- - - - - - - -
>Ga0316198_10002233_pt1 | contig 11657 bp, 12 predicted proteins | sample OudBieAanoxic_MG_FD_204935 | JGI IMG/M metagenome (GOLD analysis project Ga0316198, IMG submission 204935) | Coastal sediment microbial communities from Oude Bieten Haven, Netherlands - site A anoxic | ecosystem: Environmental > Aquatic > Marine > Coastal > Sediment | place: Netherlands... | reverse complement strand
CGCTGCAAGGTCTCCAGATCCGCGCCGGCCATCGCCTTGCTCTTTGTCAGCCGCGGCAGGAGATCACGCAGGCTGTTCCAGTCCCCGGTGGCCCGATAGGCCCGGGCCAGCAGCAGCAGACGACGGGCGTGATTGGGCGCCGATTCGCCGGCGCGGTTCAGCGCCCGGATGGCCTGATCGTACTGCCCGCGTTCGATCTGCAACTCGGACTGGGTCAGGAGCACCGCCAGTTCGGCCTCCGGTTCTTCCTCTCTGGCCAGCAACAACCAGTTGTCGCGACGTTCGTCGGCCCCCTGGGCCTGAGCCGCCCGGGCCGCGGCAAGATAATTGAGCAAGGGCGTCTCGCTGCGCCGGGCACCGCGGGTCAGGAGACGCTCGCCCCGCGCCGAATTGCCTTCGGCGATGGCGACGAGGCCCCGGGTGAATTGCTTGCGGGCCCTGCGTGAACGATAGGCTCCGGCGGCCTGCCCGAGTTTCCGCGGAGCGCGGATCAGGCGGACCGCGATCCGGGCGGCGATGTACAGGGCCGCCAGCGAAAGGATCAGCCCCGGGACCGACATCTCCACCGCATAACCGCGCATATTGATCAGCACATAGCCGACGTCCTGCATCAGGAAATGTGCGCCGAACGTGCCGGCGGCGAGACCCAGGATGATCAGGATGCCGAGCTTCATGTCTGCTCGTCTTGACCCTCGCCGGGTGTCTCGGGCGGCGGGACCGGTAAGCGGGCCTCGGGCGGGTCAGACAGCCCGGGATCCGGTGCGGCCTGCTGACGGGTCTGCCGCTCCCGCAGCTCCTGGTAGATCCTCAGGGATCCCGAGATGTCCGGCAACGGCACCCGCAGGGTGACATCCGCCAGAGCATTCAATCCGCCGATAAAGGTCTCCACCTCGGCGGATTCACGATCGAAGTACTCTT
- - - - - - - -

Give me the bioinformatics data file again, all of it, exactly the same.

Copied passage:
>Ga0316198_10002233_pt1 | contig 11657 bp, 12 predicted proteins | sample OudBieAanoxic_MG_FD_204935 | JGI IMG/M metagenome (GOLD analysis project Ga0316198, IMG submission 204935) | Coastal sediment microbial communities from Oude Bieten Haven, Netherlands - site A anoxic | ecosystem: Environmental > Aquatic > Marine > Coastal > Sediment | place: Netherlands... | reverse complement strand
CGCTGCAAGGTCTCCAGATCCGCGCCGGCCATCGCCTTGCTCTTTGTCAGCCGCGGCAGGAGATCACGCAGGCTGTTCCAGTCCCCGGTGGCCCGATAGGCCCGGGCCAGCAGCAGCAGACGACGGGCGTGATTGGGCGCCGATTCGCCGGCGCGGTTCAGCGCCCGGATGGCCTGATCGTACTGCCCGCGTTCGATCTGCAACTCGGACTGGGTCAGGAGCACCGCCAGTTCGGCCTCCGGTTCTTCCTCTCTGGCCAGCAACAACCAGTTGTCGCGACGTTCGTCGGCCCCCTGGGCCTGAGCCGCCCGGGCCGCGGCAAGATAATTGAGCAAGGGCGTCTCGCTGCGCCGGGCACCGCGGGTCAGGAGACGCTCGCCCCGCGCCGAATTGCCTTCGGCGATGGCGACGAGGCCCCGGGTGAATTGCTTGCGGGCCCTGCGTGAACGATAGGCTCCGGCGGCCTGCCCGAGTTTCCGCGGAGCGCGGATCAGGCGGACCGCGATCCGGGCGGCGATGTACAGGGCCGCCAGCGAAAGGATCAGCCCCGGGACCGACATCTCCACCGCATAACCGCGCATATTGATCAGCACATAGCCGACGTCCTGCATCAGGAAATGTGCGCCGAACGTGCCGGCGGCGAGACCCAGGATGATCAGGATGCCGAGCTTCATGTCTGCTCGTCTTGACCCTCGCCGGGTGTCTCGGGCGGCGGGACCGGTAAGCGGGCCTCGGGCGGGTCAGACAGCCCGGGATCCGGTGCGGCCTGCTGACGGGTCTGCCGCTCCCGCAGCTCCTGGTAGATCCTCAGGGATCCCGAGATGTCCGGCAACGGCACCCGCAGGGTGACATCCGCCAGAGCATTCAATCCGCCGATAAAGGTCTCCACCTCGGCGGATTCACGATCGAAGTACTCTT